BBC heralds increase in number of female contributors
The BBC has dramatically increased the number of women who appear on its programmes in the last year, according to Director General Tony Hall.
The ’50:50 Project’ encouraged programme makers to achieve a gender balance in the guests they book, following concerns that men were disproportionately represented on air.
About 70 English-language programmes have been taking part for more than a year. Twelve months ago, 27% of shows were hitting 50:50 gender representation; now the is 74%.
“It’s amazing to see such a remarkable change in just a year; you can see and hear it right across our programming,” said Hall. “I want the BBC to lead the way on equality and fairness, and this project demonstrates what can be achieved.”
BBC Breakfast, From Our Own Correspondent, the Andrew Marr Show, Politics Live and Newsround have been consistently meeting the target, according to the BBC, although Newsnight and some World Service programmes are still struggling.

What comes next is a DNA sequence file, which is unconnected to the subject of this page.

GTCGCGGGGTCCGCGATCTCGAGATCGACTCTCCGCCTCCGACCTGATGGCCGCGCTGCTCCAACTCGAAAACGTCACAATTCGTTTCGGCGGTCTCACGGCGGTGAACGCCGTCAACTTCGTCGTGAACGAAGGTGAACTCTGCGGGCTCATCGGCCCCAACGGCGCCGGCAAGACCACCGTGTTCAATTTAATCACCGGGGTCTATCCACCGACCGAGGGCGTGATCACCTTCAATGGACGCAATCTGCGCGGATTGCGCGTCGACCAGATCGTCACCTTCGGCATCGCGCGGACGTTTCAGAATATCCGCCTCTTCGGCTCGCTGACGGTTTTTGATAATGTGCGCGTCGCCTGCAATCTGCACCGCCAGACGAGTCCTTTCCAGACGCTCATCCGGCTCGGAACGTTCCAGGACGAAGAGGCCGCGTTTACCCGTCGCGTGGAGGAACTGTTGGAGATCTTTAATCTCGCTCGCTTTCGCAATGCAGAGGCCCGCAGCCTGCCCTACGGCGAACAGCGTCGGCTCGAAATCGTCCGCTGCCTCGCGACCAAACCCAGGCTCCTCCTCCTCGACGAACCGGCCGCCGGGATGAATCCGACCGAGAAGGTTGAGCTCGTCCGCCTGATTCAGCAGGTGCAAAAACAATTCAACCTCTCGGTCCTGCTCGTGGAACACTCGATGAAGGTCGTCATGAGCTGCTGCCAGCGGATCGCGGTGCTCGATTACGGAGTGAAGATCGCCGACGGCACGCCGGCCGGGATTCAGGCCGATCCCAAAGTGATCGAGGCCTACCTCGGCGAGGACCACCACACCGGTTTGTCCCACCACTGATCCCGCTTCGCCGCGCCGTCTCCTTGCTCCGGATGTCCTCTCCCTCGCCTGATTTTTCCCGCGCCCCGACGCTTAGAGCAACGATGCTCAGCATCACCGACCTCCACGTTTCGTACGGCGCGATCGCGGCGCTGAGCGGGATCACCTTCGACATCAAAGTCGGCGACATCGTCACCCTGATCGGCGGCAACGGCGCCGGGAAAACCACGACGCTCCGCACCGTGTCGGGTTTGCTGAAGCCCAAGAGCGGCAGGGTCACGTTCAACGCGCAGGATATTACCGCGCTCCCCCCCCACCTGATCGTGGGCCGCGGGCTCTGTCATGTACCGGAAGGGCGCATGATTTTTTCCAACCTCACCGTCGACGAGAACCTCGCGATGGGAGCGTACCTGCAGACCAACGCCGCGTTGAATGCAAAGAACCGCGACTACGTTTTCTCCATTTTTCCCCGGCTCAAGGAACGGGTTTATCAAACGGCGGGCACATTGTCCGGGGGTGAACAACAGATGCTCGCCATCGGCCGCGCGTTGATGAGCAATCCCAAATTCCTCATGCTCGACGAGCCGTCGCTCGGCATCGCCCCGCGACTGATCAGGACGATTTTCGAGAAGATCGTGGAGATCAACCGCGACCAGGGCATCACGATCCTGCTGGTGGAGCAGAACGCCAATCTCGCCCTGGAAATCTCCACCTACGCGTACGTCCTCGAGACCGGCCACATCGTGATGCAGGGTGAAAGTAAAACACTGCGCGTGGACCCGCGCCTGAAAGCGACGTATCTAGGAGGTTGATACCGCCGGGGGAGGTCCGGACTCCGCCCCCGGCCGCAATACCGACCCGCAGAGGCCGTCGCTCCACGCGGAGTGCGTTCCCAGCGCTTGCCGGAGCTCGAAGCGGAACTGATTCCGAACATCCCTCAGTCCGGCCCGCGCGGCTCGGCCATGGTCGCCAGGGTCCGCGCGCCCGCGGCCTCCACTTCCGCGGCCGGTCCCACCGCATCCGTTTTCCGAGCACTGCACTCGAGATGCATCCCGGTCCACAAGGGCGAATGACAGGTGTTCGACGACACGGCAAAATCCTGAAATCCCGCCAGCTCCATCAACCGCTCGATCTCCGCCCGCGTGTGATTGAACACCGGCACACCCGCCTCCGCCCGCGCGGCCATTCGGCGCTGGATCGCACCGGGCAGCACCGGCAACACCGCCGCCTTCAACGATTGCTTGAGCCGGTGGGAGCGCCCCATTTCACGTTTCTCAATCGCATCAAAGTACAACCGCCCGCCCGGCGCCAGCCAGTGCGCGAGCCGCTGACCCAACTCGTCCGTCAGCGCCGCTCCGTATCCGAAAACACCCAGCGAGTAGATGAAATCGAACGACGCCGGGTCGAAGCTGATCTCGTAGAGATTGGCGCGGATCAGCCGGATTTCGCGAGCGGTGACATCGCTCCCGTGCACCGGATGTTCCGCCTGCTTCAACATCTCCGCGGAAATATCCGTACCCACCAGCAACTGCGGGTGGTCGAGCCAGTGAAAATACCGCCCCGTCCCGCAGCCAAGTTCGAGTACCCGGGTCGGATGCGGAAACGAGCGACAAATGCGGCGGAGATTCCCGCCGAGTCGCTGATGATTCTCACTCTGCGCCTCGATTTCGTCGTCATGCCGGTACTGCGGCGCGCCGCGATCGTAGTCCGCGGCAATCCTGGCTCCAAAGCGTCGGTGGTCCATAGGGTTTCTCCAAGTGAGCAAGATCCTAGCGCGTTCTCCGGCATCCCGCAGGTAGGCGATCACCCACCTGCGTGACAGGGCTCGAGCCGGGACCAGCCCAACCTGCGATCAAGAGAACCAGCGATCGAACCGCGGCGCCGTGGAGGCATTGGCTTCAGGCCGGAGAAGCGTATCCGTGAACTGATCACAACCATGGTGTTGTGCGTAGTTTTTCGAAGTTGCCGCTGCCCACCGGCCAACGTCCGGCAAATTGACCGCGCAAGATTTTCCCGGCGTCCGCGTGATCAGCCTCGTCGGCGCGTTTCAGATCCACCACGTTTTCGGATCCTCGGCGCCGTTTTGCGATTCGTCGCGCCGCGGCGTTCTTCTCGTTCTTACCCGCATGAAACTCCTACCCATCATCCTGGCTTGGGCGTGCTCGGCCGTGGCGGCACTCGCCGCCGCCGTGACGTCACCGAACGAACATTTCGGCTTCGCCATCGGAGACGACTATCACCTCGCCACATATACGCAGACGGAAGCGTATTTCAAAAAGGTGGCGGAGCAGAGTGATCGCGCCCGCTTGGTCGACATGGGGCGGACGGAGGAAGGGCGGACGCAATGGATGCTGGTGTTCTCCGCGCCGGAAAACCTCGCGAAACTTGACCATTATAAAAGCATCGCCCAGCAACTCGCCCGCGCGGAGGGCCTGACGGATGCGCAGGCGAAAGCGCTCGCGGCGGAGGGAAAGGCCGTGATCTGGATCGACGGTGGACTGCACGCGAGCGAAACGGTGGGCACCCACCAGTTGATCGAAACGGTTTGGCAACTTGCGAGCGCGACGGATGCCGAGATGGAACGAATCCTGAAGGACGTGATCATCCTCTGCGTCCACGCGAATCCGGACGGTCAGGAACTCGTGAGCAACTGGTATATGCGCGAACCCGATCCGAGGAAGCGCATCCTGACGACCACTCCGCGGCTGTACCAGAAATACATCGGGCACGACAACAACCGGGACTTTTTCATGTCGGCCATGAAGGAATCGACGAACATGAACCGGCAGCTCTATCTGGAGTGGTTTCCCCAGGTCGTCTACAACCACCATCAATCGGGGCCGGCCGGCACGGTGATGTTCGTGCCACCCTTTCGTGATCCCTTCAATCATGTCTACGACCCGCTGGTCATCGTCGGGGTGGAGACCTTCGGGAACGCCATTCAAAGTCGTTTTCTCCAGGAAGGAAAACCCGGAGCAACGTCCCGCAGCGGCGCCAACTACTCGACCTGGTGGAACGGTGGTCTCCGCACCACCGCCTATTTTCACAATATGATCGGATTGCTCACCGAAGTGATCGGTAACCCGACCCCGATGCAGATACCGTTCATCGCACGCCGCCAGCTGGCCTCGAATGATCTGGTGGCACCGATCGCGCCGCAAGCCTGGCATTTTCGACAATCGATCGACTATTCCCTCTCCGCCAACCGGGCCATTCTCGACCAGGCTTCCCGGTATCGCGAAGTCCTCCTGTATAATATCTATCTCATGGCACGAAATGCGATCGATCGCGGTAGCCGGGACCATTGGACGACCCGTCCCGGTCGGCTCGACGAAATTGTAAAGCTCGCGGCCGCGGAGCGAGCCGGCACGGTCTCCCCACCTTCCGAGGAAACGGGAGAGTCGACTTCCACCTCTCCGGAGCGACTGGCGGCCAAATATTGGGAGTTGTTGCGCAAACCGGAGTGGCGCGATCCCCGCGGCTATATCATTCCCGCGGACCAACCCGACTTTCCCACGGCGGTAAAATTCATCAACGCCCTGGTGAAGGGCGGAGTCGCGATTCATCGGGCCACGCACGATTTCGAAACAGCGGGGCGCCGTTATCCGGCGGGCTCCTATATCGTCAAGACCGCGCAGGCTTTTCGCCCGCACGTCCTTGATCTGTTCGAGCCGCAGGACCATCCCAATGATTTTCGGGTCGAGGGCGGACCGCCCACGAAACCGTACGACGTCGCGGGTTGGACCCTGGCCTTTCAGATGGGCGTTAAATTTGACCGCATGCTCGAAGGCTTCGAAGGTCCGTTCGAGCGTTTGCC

The data is self-reported and participation in the scheme is voluntary. Programmes only measure the output they control.
BBC audience research found that a third of the public had noticed more female voices in the past year and that one in six people in the 55-plus age bracket said they enjoyed the BBC less as a result. The move was popular with people aged 16-34, however.